Quartz: “Content.” “Platforms.” “Synergy.” “End-to-end.” “Solutions.” It’s nearly impossible to find a startup at the conference that doesn’t resort to jargon when describing itself. by Josh Horwitz
'These words sound technical and informed. But they mean nothing, and they make it difficult for ordinary people to understand what a company actually does. In an effort to either sound smart and attract investors, or to simply dress up an otherwise boring product, startups that rely too much on jargon end up alienating the users they want to attract.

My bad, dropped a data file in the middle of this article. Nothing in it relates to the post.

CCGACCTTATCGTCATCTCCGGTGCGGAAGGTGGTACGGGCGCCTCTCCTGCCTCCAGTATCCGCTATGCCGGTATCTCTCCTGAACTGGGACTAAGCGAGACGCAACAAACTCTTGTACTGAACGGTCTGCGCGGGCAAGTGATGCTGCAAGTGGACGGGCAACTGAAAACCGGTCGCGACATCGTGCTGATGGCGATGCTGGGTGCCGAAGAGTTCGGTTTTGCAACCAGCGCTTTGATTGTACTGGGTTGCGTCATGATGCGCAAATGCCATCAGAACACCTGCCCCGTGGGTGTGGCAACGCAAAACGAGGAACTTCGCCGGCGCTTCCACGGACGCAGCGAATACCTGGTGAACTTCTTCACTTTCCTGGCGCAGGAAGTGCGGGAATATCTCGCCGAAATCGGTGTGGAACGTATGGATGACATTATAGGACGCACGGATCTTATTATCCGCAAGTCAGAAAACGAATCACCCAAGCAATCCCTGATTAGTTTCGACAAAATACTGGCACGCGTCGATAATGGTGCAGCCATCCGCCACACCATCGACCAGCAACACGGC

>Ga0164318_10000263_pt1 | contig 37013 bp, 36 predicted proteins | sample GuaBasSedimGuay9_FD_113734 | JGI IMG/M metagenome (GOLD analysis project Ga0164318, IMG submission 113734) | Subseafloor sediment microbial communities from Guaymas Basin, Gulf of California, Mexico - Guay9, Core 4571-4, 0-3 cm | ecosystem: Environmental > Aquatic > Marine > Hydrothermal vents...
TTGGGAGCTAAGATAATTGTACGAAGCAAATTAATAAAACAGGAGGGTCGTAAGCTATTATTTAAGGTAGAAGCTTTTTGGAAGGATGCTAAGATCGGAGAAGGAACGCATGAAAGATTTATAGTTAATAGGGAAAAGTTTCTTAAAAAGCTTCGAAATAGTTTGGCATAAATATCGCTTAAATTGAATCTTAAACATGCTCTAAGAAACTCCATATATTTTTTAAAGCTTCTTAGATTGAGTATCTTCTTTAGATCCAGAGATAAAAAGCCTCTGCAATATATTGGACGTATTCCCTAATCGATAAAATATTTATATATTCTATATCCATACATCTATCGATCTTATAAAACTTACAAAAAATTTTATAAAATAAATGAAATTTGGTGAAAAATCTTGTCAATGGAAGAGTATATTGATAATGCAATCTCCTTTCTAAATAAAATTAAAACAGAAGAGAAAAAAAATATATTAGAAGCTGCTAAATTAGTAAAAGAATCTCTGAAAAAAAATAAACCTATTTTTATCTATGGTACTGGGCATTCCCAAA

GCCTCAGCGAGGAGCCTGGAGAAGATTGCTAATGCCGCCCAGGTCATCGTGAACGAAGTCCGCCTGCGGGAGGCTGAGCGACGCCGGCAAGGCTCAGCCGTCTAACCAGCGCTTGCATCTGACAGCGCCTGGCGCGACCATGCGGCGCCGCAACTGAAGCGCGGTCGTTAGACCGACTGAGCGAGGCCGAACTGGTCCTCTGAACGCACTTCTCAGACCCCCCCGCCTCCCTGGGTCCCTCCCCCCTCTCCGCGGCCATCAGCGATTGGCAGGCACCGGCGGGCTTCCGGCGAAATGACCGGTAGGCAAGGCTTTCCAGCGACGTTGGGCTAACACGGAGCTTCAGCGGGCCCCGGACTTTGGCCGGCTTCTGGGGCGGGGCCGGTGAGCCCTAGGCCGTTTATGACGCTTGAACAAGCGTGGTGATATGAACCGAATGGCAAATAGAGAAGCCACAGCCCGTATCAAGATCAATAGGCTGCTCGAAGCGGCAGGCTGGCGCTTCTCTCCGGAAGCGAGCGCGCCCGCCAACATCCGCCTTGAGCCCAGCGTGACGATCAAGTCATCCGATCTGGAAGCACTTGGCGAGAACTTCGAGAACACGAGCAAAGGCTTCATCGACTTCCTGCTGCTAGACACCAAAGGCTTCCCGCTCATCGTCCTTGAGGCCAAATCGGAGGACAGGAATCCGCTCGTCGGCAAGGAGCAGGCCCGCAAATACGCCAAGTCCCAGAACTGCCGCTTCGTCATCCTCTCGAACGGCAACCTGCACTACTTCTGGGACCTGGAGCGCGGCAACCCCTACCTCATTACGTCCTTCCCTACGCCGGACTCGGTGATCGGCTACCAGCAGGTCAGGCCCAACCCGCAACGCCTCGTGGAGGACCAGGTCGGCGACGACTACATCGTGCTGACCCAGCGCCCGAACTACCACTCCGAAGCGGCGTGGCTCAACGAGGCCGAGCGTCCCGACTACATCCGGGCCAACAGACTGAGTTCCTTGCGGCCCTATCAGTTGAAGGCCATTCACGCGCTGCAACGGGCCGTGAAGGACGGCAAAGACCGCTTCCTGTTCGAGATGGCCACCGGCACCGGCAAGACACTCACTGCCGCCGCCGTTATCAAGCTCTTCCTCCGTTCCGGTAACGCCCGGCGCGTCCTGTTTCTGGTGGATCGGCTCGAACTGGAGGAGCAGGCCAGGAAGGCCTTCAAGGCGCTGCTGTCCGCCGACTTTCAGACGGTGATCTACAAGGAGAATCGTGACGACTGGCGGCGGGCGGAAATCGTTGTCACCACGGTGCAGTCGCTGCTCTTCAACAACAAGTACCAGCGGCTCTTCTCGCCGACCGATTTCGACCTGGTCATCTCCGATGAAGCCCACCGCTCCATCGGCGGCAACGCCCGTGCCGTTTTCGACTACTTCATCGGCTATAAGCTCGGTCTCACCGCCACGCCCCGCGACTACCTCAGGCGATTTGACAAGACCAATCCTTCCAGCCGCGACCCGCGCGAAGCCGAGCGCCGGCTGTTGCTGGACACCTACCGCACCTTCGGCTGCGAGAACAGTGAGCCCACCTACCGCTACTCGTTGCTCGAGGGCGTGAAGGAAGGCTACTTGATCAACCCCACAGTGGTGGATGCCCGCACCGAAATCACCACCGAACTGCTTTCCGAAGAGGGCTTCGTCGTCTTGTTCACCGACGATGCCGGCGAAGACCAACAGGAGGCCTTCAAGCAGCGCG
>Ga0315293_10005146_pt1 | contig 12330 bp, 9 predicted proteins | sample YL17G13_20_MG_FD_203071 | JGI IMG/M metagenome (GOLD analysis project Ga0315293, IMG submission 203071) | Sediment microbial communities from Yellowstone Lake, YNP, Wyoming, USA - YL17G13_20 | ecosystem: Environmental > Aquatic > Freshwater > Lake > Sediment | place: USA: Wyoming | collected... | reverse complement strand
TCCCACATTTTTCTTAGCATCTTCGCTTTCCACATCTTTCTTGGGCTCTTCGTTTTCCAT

'Startups resort to jargon in order to sound more interesting than they actually are, Casey Lau, a startup event organizer in Hong Kong, said.
'“The word cloud sounds very expansive and grand,” he says. “But if you just said We’re on the internet, which is what cloud usually means, then it doesn’t sound as exciting.”'